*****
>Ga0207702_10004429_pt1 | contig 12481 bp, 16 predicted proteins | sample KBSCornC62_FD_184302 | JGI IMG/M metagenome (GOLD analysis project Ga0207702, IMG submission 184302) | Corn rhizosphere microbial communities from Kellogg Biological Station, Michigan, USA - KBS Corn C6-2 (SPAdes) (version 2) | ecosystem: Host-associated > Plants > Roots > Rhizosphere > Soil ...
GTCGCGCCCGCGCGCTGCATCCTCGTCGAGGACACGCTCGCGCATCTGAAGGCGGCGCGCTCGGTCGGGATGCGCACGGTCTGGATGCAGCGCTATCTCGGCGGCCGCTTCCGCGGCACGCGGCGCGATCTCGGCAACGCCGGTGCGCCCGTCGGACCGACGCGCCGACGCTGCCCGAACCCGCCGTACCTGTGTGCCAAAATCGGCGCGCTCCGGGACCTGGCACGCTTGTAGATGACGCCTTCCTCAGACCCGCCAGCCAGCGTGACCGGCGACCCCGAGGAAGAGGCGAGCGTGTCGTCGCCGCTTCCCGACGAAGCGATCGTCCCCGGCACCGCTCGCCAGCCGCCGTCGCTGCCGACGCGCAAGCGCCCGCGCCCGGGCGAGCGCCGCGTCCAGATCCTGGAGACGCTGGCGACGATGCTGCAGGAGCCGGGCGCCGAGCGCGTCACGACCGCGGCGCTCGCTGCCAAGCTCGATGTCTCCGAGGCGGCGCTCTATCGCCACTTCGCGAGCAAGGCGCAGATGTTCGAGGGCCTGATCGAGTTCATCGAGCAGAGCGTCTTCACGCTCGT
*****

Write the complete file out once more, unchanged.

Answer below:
>Ga0207702_10004429_pt1 | contig 12481 bp, 16 predicted proteins | sample KBSCornC62_FD_184302 | JGI IMG/M metagenome (GOLD analysis project Ga0207702, IMG submission 184302) | Corn rhizosphere microbial communities from Kellogg Biological Station, Michigan, USA - KBS Corn C6-2 (SPAdes) (version 2) | ecosystem: Host-associated > Plants > Roots > Rhizosphere > Soil ...
GTCGCGCCCGCGCGCTGCATCCTCGTCGAGGACACGCTCGCGCATCTGAAGGCGGCGCGCTCGGTCGGGATGCGCACGGTCTGGATGCAGCGCTATCTCGGCGGCCGCTTCCGCGGCACGCGGCGCGATCTCGGCAACGCCGGTGCGCCCGTCGGACCGACGCGCCGACGCTGCCCGAACCCGCCGTACCTGTGTGCCAAAATCGGCGCGCTCCGGGACCTGGCACGCTTGTAGATGACGCCTTCCTCAGACCCGCCAGCCAGCGTGACCGGCGACCCCGAGGAAGAGGCGAGCGTGTCGTCGCCGCTTCCCGACGAAGCGATCGTCCCCGGCACCGCTCGCCAGCCGCCGTCGCTGCCGACGCGCAAGCGCCCGCGCCCGGGCGAGCGCCGCGTCCAGATCCTGGAGACGCTGGCGACGATGCTGCAGGAGCCGGGCGCCGAGCGCGTCACGACCGCGGCGCTCGCTGCCAAGCTCGATGTCTCCGAGGCGGCGCTCTATCGCCACTTCGCGAGCAAGGCGCAGATGTTCGAGGGCCTGATCGAGTTCATCGAGCAGAGCGTCTTCACGCTCGT